When a doctor wasn’t working, we moped for a minute, then looked around and found others. We kept looking, but never gave up. It was sure that it was a lot on our shoulders. Mostly because I was getting weaker, quickly with no response.
Eventually I had to cheer myself up and get over some of my trauma, and I asked my family if they wanted to buy me an electric wheelchair – I was scared of what they would say, but I knew that I needed. I held on and got what I needed. My family listened to my needs and has been by my side ever since. After being in this particular wheelchair, I needed a new wheelchair because my needs were changing. I received my wheelchair (which I currently sit in as I type this) last year. Adam helped me defend it, and I paid for it entirely through insurance!
fight for me
I felt empowered when I defended myself! I did it. For the first time, I felt so heard and I felt like I could do anything. And so I pushed myself further. I decided to be my advocate to get a diagnosis.
The first diagnosis clearly on my radar was myalgic encephalomyelitis. Sometimes called chronic fatigue syndrome, but it’s not usually the same thing. I’m not sure what exactly pushed my mind towards this, but my body reacted as if the symptoms very likely matched. I experienced many symptoms and it seemed likely as there was no real test for it.
Every MRI, CAT, EMG, etc., I had ever taken had been inconclusive or considered “unremarkable”. But the only thing that was there was my long list of signs and symptoms. Also, a big indicator that I did indeed have some sort of neurological impairment – the pinnacle (in my opinion), a neurogenic bladder disorder. A neurogenic bladder disorder is a disorder affecting the functionality of the ureters in the bladder, caused either by traumatic nerve injury or by diseases affecting the central nervous system.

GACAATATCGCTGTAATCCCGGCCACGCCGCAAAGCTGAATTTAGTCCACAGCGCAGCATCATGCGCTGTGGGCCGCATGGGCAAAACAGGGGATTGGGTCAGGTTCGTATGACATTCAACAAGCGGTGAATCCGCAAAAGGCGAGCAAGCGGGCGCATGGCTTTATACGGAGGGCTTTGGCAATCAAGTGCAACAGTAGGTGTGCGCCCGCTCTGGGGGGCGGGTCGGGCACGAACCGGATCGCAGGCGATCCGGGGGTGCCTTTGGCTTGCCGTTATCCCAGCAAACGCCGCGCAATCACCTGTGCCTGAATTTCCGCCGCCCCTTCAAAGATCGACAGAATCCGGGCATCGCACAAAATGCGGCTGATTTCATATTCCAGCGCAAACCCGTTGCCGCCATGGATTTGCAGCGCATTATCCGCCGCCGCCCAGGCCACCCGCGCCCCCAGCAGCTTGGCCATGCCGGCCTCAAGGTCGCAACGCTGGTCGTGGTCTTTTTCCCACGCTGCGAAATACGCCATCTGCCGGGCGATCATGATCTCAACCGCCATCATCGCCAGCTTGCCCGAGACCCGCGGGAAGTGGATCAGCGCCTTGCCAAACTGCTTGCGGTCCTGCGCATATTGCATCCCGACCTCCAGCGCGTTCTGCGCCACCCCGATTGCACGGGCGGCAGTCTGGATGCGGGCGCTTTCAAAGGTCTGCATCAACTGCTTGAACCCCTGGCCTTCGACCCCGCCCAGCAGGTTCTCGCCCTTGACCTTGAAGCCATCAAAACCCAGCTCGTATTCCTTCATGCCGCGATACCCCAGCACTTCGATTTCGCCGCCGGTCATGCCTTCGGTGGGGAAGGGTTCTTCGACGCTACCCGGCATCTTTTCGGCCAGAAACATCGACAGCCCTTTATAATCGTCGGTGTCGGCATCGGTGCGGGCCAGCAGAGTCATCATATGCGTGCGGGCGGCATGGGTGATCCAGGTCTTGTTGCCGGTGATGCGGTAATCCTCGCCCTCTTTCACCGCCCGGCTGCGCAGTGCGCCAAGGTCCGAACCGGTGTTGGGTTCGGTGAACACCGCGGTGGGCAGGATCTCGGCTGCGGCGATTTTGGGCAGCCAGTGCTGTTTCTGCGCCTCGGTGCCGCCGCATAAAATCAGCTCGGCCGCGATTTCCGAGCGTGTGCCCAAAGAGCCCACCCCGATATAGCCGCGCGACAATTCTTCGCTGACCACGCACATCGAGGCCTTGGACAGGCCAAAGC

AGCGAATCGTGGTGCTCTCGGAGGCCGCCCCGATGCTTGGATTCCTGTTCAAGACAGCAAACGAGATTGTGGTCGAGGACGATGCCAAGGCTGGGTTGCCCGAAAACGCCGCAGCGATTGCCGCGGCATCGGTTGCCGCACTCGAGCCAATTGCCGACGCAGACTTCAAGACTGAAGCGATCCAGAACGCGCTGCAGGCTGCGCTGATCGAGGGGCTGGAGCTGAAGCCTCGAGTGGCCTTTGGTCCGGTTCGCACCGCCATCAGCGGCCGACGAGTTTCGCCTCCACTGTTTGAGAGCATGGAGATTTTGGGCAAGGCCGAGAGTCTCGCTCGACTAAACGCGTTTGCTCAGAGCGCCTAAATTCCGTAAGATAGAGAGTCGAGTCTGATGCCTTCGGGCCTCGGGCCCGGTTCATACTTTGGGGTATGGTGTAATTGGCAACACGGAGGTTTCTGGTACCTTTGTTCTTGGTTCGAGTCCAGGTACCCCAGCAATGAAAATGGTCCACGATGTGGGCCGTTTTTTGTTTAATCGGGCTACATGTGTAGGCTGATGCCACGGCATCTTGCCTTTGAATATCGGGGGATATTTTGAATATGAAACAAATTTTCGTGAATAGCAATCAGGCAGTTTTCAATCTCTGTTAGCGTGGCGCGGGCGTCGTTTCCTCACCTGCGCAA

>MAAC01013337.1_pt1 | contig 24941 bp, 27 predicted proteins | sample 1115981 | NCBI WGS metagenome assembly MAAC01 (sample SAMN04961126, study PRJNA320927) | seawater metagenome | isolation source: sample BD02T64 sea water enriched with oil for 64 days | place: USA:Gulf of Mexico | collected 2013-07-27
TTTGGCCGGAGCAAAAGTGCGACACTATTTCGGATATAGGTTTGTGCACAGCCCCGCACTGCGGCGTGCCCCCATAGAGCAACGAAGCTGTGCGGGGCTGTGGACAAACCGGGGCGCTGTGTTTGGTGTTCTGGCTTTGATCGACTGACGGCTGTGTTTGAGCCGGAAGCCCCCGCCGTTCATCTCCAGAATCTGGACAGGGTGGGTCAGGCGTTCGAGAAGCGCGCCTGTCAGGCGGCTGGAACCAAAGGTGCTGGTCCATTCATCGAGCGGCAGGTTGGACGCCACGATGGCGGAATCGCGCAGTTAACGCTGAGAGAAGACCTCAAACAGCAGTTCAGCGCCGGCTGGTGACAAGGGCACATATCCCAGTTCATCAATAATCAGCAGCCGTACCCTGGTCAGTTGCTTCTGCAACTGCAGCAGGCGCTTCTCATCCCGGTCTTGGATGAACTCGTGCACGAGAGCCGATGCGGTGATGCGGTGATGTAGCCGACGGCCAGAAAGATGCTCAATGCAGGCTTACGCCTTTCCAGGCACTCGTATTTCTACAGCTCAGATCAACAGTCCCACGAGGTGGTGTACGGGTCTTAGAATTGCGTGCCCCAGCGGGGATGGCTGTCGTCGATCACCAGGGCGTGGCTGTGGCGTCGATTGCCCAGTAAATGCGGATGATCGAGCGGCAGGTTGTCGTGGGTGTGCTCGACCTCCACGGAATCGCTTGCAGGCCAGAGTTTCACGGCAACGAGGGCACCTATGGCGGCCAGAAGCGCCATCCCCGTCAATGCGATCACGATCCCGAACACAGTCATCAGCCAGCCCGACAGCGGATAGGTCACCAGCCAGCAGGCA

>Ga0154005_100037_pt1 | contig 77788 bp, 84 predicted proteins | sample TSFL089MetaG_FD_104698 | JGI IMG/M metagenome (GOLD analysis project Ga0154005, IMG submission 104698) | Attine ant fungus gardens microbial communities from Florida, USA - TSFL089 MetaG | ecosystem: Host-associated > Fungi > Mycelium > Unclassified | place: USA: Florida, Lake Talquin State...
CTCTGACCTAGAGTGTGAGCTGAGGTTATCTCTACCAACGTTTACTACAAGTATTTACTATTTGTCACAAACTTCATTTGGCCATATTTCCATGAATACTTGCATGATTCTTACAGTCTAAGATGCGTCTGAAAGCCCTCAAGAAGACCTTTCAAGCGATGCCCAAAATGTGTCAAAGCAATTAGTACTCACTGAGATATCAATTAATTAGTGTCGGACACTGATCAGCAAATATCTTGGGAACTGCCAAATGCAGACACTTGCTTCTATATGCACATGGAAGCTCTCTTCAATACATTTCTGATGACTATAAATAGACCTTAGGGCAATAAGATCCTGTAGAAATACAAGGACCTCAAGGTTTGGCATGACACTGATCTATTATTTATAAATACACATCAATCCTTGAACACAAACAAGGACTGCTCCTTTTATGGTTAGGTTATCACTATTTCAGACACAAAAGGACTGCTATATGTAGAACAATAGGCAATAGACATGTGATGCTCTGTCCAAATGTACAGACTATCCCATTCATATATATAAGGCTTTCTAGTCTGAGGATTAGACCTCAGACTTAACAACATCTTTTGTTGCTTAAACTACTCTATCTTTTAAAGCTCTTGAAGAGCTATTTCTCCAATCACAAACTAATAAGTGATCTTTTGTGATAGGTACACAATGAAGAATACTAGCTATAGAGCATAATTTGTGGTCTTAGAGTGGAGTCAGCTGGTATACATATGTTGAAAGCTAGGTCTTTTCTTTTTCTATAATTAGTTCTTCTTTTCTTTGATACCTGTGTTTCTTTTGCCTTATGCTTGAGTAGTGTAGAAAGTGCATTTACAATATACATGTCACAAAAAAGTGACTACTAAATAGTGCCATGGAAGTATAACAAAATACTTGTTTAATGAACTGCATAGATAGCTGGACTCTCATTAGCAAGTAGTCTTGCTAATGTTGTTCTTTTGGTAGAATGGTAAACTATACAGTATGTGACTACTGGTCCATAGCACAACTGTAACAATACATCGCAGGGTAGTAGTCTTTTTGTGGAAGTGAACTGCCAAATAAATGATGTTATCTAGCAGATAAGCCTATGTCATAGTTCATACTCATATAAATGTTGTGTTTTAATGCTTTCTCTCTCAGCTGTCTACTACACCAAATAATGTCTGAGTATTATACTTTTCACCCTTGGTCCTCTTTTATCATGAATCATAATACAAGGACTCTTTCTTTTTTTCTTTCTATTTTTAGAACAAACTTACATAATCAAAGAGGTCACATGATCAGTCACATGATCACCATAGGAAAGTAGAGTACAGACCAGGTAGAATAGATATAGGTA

When ME/CFS no longer seemed to make sense to my doctors and seemed to make much less sense to my husband and myself, I felt lost again. I didn’t know where to go or what to do. I thought I understood it. I thought I could rest, relax, and stop fighting to finally know what was happening to me. So that the doctors finally see me, hear me and feel me. But God, even with ME they neglected me every time I spoke. The idea was that somehow I was just overweight or just tired, and that’s why I was using a wheelchair.
Diagnosed with myasthenia gravis
I don’t know exactly what happened to make all this change, but I leave that to my spirituality. I’m so grateful for this next part…
I was visiting with my ophthalmologist who I had been seeing for many years due to spina bifida occulta related hydrocephalus. I told him about my ptosis (droopy eyelid) which I have been experiencing for several years, and it had been documented. She looked at me and said, “I think you have myasthenia gravis.
Several of my friends had told me about it years before they thought I had it. I just denied it because I didn’t think anyone would listen to me, but here was a doctor giving me his medical opinion. She looked me up and down, did a full physical and said, ‘Check your labs. I’m sure you have MG.’
Enough said Doc. I’ll take your word for it. Since then I have been diagnosed with generalized myasthenia gravis.
I live each day with gratitude because I know that my journey to get here was very long. I have no idea how it is for anyone else. I’ve been through things I wish I never had to, and I wouldn’t wish that on anyone. I will say if you find yourself in the shadow of fear and loneliness, and you are afraid to speak up, I am here to tell you to scream. Scream, let those emotions be heard and let yourself be seen because that’s the only way to get what you need. They can’t help you if you don’t help yourself.
If you or someone else is dealing with an undiagnosed diagnosis or has suffered trauma related to a misdiagnosis. Or you just need a friend. I am your sister. I’m here with you. I love you. Call me anytime, and I’ll take you home.
This story was submitted to Love What Matters by Miia Shapiro from Alexandria, Virginia. You can follow his journey on Instagram. Submit your own story here and make sure to subscribe to our free email newsletter for our top stories.